Since the Islamic Revolution of 1979, when the Iranian government declared Israel to be its enemy, Baha’is have been accused of being Israeli spies. Those making this accusation often cite the fact that the Baha’i World Center is located in Haifa, Israel. The circumstances leading to the Baha’i World Center being established in this location occurred almost eighty years before the establishment of the state of Israel, when the Sultan of the Ottoman Empire, in collaboration with the Shah of Persia, exiled Baha’u’llah, the founder of the Baha’i Faith, to the prison city of Akka, in Ottoman Palestine. Baha’u’llah died outside of Akka in 1892, and the Baha’i community then established its holy places in Akka and in Haifa, which is across Haifa Bay from Akka. According to the instructions of Baha’u’llah, the faith’s spiritual and administrative center has been located in the Haifa-Akka area since that time. The Baha’i World Center was legally recognized by the government during the British mandate period after World War I, and subsequently by the state of Israel. The Baha’i community maintains cordial relations with the government of Israel.

In addition to being accused of espionage, Baha’is are also accused of conspiring or acting against national security. These accusations are typical of the trumped-up charges that the government levels against those with whom it disagrees, including Baha’is, evangelical Christians, women’s rights activists, journalists, and human rights lawyers. Espionage and national security charges against Baha’is have no basis in fact, but are consistently employed by the government for the purpose of maligning the Baha’is and creating the impression that Baha’is are “others.” In its arrests, convictions, and sentencing of Baha’is, the government obscures the religious basis of its prosecutions of Baha’is and utilizes false charges of espionage and national security to create antipathy towards Baha’is.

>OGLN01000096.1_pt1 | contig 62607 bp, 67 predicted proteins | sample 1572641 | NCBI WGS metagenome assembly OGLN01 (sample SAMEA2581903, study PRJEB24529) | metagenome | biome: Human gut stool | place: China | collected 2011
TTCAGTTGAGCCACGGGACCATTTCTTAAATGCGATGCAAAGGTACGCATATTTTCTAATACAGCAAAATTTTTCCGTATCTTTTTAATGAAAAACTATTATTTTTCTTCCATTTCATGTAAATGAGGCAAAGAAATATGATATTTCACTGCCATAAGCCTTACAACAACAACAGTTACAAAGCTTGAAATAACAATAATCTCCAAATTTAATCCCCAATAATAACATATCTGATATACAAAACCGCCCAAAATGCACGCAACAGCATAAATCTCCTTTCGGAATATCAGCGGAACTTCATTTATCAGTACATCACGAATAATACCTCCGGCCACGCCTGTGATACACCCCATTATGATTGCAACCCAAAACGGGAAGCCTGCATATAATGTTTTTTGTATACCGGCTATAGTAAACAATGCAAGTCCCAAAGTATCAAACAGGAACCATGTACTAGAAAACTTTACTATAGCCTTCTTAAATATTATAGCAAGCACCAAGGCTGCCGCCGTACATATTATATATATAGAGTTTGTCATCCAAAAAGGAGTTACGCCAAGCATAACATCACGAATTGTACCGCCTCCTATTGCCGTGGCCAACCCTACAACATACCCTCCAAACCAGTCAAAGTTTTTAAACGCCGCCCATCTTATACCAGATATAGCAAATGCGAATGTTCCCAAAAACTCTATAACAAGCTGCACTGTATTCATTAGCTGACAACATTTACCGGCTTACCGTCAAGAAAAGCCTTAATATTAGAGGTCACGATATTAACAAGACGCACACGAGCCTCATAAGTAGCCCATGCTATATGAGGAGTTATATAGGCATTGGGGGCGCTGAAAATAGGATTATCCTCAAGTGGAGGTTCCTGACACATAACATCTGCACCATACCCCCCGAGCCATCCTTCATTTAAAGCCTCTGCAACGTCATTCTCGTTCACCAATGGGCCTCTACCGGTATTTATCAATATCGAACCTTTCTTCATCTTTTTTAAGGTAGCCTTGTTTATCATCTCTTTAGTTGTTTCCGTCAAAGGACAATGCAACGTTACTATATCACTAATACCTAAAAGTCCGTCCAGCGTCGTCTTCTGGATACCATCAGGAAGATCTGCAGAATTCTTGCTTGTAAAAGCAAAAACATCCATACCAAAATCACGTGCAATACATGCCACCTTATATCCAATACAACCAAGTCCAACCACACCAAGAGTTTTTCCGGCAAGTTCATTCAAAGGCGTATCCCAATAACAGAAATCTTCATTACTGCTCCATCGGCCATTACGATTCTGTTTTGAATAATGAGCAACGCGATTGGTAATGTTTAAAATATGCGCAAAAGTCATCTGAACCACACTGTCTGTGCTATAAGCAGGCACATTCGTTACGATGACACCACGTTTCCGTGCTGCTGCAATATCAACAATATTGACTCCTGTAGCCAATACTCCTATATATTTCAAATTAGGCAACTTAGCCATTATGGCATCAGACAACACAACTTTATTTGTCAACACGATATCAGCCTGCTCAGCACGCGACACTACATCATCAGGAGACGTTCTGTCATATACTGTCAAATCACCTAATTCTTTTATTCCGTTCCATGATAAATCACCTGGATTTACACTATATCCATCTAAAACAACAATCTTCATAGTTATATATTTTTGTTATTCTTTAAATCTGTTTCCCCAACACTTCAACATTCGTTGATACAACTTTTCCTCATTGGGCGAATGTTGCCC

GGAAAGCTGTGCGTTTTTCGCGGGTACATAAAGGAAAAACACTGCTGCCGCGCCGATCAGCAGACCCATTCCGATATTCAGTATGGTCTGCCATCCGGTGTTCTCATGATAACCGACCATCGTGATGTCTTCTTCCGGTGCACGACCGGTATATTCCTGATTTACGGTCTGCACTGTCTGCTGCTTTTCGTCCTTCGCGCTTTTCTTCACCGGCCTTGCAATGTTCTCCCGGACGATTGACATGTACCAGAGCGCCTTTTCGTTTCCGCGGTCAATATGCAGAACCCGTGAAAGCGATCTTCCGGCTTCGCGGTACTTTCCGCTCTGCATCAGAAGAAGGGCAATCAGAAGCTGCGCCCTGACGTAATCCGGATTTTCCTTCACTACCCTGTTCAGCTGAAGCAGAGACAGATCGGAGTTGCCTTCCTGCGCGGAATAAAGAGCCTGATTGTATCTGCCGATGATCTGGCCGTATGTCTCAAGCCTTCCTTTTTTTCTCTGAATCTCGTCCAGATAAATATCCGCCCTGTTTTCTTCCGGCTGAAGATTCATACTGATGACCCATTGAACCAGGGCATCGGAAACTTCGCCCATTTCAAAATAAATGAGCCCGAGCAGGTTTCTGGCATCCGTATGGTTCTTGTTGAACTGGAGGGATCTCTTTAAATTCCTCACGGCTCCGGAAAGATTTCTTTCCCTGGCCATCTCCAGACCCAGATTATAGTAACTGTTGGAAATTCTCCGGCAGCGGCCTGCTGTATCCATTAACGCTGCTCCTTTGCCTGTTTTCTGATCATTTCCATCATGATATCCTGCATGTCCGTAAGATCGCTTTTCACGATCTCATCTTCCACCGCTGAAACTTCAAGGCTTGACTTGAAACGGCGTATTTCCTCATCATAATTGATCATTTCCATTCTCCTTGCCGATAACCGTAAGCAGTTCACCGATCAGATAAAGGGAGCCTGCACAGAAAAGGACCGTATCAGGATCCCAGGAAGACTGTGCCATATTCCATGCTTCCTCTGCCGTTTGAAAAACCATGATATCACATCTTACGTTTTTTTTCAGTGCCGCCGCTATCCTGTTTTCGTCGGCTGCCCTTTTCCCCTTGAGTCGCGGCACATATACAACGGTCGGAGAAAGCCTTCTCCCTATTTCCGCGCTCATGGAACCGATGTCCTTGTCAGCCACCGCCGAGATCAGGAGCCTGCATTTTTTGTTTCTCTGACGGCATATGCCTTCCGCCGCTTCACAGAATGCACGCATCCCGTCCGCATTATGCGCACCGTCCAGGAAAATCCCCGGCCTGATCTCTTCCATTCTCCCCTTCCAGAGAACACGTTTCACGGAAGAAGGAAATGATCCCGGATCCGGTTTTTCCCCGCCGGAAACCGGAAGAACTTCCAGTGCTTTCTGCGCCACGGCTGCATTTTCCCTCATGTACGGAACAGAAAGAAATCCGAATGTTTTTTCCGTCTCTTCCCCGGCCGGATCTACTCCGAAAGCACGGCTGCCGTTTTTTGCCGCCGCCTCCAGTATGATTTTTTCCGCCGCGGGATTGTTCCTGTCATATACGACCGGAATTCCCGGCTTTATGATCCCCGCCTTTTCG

5. Is it clear that the Baha’is are persecuted for religious reasons?

Yes. As noted above, there is a clear and well-documented governmental policy in place to persecute individuals who are Baha’is, solely on the basis of their adherence to the Baha’i Faith.
Moreover, while Baha’is are routinely brought up on false charges related to national security and espionage, there have also been many instances in which Baha’is were convicted and sentenced on charges of apostasy. While apostasy denotes conversion from one faith to another, these charges have been leveled against Baha’is who were born and raised in Baha’i families, as the government and clergy in Iran consider the Baha’i Faith itself to be heresy against Islam. These apostasy charges are based entirely on religious affiliation.